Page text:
Just for today, I want to change the view, and tell you about my favourite metaphor for explaining what’s going on in the economy. Here is a warning: the approach I am taking today is different from just about anything you will read elsewhere.
Danny Hillis is an interesting fellow. Wikipedia described him thus: he is an American inventor, scientist, engineer, entrepreneur, and author. He co-founded Thinking Machines Corporation, a company that developed the Connection Machine, a parallel supercomputer designed by Hillis at MIT.
But it was one specific experiment he carried out that truly fascinates me.
He tried to create a computer programme by mimicking the force we call natural selection. So he set himself the task of evolving a computer algorithm designed to sort numbers. First he set up a computer programme in which a large number of mini-programmes could be generated randomly. He also set up certain parameters so that the programmes that were best able to sort numbers survived. The rest died out. He also made it so that surviving programmes could mutate, again in a totally random way. So he started the experiment. At first the mini programmes that formed were totally useless as you would expect them to be; this was after all a random process. But some were less useless than others, these survived and mutated. After the programme had run for a while, and each mini programme had mutated many many times he finally had a perfectly satisfactory programme for sorting numbers. Now I don’t know about you, but I already find this experiment fascinating.
But the Hillis experiment hit a problem. No matter how many times he re-ran the experiment, the resulting mini-programme was never as good as what a competent programmer could produce.
That is interesting because it would suggest a limitation in evolution; that deliberate design is superior to evolution.
I need to deviate for one paragraph to explain what happened next, and to tell you why I find this experiment so fascinating, and also relevant to the economy.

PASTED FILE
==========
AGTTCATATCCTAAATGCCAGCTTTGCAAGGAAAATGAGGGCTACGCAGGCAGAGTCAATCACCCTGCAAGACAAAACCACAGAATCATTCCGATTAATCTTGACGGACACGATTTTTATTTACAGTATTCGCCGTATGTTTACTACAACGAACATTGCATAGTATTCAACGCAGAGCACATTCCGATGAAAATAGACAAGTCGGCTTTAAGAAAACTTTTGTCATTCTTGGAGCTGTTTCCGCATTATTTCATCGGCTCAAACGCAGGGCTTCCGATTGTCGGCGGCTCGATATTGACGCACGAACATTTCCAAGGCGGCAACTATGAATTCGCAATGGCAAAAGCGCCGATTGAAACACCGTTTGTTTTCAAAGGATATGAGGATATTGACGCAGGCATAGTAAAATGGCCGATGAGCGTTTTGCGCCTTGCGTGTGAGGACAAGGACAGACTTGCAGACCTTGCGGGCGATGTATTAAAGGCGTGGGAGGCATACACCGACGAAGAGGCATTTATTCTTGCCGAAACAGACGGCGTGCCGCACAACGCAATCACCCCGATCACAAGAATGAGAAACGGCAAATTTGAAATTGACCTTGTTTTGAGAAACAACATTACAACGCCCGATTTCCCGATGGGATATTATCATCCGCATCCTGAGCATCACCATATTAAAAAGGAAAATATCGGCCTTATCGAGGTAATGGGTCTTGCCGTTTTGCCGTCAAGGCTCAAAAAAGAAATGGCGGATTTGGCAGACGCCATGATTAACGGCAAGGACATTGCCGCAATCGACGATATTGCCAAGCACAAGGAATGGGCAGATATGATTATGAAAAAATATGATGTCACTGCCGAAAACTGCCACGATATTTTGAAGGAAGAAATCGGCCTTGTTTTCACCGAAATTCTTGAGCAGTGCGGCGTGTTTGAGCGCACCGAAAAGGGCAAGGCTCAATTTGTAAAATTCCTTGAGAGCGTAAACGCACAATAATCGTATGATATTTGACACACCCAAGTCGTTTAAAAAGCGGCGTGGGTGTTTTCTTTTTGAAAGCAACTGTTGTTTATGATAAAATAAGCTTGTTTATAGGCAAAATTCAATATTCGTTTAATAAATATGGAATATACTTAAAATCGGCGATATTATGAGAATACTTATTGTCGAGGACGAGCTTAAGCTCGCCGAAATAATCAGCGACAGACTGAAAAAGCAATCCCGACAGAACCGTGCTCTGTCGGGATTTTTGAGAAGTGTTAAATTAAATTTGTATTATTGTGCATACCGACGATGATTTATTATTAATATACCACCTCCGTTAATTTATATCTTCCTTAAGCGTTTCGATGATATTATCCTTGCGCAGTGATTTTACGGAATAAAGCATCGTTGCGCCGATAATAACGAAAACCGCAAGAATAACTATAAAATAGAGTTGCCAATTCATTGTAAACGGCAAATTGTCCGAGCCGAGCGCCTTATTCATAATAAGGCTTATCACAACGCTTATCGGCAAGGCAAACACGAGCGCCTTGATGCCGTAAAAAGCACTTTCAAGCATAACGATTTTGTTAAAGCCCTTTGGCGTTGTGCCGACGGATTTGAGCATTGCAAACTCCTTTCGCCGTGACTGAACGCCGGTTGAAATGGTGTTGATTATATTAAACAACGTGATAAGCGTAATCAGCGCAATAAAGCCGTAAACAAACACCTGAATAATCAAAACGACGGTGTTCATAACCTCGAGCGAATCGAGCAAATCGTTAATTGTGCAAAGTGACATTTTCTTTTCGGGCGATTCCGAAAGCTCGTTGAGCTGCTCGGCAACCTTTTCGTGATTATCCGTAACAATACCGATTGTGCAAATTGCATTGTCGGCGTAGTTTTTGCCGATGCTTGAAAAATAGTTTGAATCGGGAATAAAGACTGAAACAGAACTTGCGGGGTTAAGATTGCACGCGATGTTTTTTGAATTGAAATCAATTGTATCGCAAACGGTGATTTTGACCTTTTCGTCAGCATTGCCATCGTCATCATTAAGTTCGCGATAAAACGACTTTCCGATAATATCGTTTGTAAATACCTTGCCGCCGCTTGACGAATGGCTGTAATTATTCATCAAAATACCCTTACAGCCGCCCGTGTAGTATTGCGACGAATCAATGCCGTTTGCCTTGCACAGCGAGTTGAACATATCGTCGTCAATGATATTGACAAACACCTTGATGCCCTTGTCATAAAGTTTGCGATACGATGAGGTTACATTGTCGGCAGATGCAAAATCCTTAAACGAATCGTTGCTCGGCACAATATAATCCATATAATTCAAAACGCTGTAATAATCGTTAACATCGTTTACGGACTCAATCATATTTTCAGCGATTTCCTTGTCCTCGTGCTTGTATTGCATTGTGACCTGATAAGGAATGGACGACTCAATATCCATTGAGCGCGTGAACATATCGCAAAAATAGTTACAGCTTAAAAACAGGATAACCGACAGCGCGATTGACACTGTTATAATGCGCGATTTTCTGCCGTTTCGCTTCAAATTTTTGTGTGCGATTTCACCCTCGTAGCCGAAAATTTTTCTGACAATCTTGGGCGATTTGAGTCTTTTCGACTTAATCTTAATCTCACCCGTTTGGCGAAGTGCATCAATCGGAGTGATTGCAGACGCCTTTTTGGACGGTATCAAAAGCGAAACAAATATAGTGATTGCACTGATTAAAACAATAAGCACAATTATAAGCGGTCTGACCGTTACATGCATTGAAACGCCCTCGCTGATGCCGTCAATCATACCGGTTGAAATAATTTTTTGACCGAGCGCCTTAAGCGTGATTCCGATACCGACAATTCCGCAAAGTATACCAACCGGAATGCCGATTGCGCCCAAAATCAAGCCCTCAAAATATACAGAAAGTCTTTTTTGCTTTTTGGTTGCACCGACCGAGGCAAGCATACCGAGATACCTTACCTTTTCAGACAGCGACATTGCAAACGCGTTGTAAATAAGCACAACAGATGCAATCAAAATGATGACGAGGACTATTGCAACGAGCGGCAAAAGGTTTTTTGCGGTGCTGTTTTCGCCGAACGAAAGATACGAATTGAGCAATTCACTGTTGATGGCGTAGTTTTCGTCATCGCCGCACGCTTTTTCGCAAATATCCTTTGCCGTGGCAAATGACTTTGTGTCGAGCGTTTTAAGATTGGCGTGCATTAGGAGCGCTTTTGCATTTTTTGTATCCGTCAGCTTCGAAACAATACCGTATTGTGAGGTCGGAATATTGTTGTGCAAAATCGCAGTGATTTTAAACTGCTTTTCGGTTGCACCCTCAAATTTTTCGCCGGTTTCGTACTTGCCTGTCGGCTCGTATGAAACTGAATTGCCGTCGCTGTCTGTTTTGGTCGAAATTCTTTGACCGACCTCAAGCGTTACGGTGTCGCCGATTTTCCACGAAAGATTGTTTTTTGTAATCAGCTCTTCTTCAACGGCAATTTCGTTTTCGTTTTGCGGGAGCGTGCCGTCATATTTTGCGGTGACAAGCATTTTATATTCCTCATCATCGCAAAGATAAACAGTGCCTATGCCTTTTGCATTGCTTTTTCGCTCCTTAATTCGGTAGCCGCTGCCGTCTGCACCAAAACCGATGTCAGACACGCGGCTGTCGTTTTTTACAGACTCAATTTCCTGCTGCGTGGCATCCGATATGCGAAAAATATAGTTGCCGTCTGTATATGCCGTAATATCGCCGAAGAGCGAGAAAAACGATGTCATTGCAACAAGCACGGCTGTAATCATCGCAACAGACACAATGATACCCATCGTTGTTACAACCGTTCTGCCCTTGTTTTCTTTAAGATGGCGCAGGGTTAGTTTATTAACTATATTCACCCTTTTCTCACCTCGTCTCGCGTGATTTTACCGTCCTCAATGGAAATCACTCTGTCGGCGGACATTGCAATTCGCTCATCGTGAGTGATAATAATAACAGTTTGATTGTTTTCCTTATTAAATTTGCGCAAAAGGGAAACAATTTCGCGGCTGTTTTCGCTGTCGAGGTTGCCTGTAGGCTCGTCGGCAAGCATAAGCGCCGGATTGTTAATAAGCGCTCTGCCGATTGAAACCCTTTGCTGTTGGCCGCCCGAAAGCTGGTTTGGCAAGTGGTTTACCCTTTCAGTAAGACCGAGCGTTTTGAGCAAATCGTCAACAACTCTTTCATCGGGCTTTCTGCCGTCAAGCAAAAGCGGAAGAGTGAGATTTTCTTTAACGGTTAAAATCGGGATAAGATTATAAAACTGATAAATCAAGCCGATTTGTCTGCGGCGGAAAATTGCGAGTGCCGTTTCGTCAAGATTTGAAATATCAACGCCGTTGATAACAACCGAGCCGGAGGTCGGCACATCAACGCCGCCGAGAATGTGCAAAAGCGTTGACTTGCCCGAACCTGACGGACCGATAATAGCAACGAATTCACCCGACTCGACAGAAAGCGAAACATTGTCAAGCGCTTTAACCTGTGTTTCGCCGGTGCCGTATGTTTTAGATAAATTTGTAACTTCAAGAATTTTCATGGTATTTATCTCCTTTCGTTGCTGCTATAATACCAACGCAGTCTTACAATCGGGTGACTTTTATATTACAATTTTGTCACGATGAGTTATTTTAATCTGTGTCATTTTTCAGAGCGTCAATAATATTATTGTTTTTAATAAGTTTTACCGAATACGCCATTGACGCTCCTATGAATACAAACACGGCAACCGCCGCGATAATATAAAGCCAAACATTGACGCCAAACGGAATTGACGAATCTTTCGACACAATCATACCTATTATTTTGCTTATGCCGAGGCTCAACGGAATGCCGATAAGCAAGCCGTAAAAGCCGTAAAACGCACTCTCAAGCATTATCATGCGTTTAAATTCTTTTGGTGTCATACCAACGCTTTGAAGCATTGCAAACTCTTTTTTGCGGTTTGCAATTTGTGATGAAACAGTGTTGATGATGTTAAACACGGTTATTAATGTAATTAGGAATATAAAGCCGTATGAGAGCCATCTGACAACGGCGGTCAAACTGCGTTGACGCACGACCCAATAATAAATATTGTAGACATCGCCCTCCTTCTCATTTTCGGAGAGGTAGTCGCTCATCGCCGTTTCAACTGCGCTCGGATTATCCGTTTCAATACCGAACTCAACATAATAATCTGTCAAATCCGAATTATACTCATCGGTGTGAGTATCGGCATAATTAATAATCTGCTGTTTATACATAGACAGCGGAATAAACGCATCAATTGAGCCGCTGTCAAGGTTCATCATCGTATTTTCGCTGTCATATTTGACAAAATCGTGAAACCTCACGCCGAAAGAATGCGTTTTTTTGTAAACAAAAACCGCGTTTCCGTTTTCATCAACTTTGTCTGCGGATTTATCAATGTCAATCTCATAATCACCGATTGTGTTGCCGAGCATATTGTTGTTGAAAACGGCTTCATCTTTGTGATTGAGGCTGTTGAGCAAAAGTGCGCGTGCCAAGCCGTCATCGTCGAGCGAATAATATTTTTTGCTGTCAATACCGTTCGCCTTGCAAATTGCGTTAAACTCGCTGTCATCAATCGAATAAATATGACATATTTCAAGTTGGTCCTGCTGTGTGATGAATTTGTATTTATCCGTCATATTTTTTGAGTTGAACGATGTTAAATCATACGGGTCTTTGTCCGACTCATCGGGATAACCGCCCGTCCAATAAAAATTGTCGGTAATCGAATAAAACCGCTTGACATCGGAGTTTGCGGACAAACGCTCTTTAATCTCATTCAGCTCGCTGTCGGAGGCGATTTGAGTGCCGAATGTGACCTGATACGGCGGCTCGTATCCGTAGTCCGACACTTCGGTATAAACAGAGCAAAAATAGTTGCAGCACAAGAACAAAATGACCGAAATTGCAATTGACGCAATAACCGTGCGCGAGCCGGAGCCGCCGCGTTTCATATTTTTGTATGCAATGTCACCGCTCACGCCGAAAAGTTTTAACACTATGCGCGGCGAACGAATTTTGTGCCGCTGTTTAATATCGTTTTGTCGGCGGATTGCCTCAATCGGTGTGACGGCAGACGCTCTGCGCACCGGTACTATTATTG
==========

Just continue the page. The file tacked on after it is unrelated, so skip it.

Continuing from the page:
Imagine a chess board, but instead of there being 64 squares there are an infinite number. Now imagine that this giant chess board represents every possible innovation, with each square being one possible scenario. Each square is then flat, raised or depressed. The greater the elevation, the greater the innovation. A depressed square represents a backwards move in innovation. In this model, similar innovations are next to each other, so that certain areas of the grid will form something that looks kind of like a mountain range. This is known as a fitness landscape.
Now imagine that innovators, let’s call them agents, are allowed to run one square at a time, at random over the huge chess board, searching for the most elevated squares.
Hillis applied this way of thinking to his computer programme. The way he saw it each mini-programme was an agent, but they all got stuck. They found a local mountain range, a method of creating a number sorting programme, but once there they could not move, for to do so they would need to move downwards before they could move back up. If you like, the agents found a kind of local maximum, an equilibrium from which they could not move.
The Hillis solution was ingenious. He programmed predator codes into the system that ate programmes that stood still. This forced the programmes to move, even when they had found their local maximum. By adding predator codes to the system, Hillis found he could generate number sorting programmes that were just as good as those that a top notch programmer could produce.
I think this model provides a pretty good metaphor for how evolution can work. I see it in these terms. Evolution is like Homer Simpson. It lives in the present, has no vision, and can only choose the option that provides the best short-term benefit. Sometimes in order to progress in life we need to first move backwards, and unwind. Evolution can’t do this. This is why the fossil record often shows acceleration in evolution after some kind of natural disaster, such as the comet wiping out the dinosaurs, or the formation of the rift valley favouring a bipedal ape. This disaster had the effect of breaking equilibrium.
I think a similar fitness landscape provides a pretty good model to explain the economy too. It can show how an economy which gets stuck in a kind of local maximum cannot move forward. Until 1820, there seemed to be a limit to how high GDP per capita could grow. It took something exceptional to create growth. Maybe the economy got stuck in the 1930s too, and it took a world war to propel it forwards. I suspect that we may be at such a point now, too. The economy is stuck and cannot move forward. The banking bail-out may have been a bad move, because it just maintained that state of equilibrium. And until the economy stumbles on a way to ensure that the meagre fruits of current growth trickle down into wages, creating demand for future growth, I think the economy will remain stuck.
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